U professor speaks at bailout protest in Minneapolis

Protests were held in both Minneapolis and St. Paul, while the bailout stalled.
September 26, 2008

People in Minneapolis and St. Paul gathered to protest Congress’ proposed $700 billion bailout for financial firms Thursday evening.
A group of about 25 demonstrators gathered at the Federal Reserve branch on Hennepin Avenue for the demonstration in downtown Minneapolis, while a similar demonstration was held in St. Paul.
University law professor Prentiss Cox, who spoke at the Minneapolis demonstration, called the $700 billion bill “an outrageous proposal” in an interview.
“I’ve been calling it a reverse criminal action, where you give restitution to the perpetrators and either do nothing or punish the victims,” Cox said. “The companies that caused this problem think they can dictate the terms of college students’ future debt obligations. It’s really shameless.”
The Twin Cities protests were two of over 250 events planned through the website truemajority.org. The website argues that the bailout gives financial firms a giant windfall at taxpayer expense.
Truemajority spokesman Donald McFarland also met with demonstrators and press, repeating the message behind the protest: “Bailout main street, not Wall Street.”
While presidential candidates Barack Obama and John McCain met with President George W. Bush on Thursday in hopes of finding a bipartisan solution to the credit crisis, demonstrators and McFarland were clear about their political positions.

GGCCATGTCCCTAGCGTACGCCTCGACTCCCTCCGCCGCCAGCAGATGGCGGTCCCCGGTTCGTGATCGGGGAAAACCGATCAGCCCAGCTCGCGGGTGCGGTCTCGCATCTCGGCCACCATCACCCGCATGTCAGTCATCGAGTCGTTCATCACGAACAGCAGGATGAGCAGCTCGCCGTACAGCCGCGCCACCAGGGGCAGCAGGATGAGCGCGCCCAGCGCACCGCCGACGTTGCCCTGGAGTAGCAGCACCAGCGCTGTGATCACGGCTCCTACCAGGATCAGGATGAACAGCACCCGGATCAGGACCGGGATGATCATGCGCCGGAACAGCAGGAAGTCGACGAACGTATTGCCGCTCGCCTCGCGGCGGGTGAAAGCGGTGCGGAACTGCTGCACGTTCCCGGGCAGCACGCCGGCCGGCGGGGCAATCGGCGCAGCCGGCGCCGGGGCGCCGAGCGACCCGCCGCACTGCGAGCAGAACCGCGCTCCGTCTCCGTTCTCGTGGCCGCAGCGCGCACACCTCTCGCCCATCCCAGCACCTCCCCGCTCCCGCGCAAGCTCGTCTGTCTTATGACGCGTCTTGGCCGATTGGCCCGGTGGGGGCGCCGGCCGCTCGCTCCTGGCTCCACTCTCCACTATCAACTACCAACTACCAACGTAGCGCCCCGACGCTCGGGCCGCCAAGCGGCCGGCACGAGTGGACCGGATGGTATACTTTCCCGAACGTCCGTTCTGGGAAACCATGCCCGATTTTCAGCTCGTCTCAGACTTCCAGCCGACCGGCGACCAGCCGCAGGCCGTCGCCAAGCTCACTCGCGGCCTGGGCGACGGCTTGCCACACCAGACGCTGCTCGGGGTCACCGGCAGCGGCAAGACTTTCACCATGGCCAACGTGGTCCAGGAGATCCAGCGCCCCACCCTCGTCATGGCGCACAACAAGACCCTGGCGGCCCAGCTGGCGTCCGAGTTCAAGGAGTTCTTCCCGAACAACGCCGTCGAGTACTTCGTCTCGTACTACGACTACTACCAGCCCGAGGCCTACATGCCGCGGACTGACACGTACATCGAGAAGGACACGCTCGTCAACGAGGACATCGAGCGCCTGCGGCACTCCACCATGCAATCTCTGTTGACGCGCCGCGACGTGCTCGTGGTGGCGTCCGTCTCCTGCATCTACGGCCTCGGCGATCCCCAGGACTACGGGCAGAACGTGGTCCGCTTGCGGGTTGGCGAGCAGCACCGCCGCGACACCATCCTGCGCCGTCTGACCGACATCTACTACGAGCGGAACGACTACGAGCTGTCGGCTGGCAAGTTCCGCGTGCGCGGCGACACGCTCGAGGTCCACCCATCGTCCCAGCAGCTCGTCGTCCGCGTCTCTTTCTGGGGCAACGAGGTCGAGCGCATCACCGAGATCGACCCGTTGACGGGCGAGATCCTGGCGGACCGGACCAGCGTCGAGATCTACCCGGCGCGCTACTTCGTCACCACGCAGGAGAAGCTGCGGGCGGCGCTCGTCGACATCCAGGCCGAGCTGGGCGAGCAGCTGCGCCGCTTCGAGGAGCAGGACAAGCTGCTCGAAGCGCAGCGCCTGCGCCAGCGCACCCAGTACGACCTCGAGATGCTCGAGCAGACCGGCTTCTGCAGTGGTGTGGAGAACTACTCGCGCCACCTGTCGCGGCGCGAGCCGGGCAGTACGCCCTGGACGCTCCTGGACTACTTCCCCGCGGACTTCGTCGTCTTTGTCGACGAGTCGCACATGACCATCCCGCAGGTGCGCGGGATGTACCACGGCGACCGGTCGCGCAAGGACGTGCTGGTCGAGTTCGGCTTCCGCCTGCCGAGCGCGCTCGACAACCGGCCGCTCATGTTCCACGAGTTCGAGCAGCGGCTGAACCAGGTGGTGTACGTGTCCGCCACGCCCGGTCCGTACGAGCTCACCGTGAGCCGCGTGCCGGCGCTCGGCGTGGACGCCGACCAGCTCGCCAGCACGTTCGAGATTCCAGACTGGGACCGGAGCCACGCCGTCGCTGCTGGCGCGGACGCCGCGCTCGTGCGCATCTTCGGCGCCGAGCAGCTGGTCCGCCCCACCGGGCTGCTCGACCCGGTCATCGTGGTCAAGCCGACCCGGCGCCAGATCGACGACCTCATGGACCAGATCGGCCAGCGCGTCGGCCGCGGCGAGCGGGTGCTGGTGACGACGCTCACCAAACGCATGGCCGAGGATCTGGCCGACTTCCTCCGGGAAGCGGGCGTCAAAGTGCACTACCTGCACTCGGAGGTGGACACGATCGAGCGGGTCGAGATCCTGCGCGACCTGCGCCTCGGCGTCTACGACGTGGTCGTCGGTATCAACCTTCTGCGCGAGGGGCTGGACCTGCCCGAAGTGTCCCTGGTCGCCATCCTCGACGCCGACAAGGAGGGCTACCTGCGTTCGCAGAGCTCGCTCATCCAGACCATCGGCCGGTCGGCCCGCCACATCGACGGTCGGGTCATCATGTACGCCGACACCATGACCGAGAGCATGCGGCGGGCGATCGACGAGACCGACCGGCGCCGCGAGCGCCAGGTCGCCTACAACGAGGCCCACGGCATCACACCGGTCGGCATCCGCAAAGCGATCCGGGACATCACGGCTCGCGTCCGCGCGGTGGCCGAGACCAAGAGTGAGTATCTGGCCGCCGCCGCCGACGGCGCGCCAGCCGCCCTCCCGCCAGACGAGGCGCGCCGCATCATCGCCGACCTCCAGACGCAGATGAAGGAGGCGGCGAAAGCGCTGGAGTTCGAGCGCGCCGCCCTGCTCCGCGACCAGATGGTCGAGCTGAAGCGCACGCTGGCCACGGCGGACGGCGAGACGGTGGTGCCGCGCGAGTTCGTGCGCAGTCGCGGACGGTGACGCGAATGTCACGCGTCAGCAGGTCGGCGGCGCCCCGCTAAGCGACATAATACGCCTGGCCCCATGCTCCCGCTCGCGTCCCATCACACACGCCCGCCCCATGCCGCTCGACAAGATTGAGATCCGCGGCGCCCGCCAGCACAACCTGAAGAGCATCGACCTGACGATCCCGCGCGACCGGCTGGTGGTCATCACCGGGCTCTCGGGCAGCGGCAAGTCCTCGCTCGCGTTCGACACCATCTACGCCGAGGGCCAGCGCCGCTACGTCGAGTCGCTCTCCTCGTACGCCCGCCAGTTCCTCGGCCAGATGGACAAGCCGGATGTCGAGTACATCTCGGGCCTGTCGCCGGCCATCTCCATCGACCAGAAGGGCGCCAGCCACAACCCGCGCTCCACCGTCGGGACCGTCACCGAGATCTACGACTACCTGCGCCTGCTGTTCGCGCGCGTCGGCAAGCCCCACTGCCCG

“This president and conservative ideology are what got us here,” McFarland said.
Truemajority.org provided downloadable protest materials such as rally programs, talking points and signs that read “No Bush Bailout,” which is the main message of the protests.
University alumnus Taylor Park was at the Fed to speak out against the bailout.
“If only people knew the background of this Legislature, everyone in the city would be down here,” he said. The class of 2005 cinema studies major also said the treasury had admitted the $700 billion figure had been chosen arbitrarily, and meant to sensationalize the crisis.
Demonstrators were able to create listings for their own events as well as search for protests in their own areas.
Matt Holland , the website’s online director, said plans got underway Monday for nationwide protests. Thousands were involved nationwide with the biggest event happening in New York on Wall Street.
According to Cox, the Treasury Department has requested unlimited power with no responsibility to report on their methods or decisions.
“We’re being told there’s no time to consider anything except a blank check,” he said. “People should be in the streets about this.”
The St. Paul protest at 4th and Broadway streets took place at the Black Dog Café , only a block away from St. Paul’s own Wall Street.

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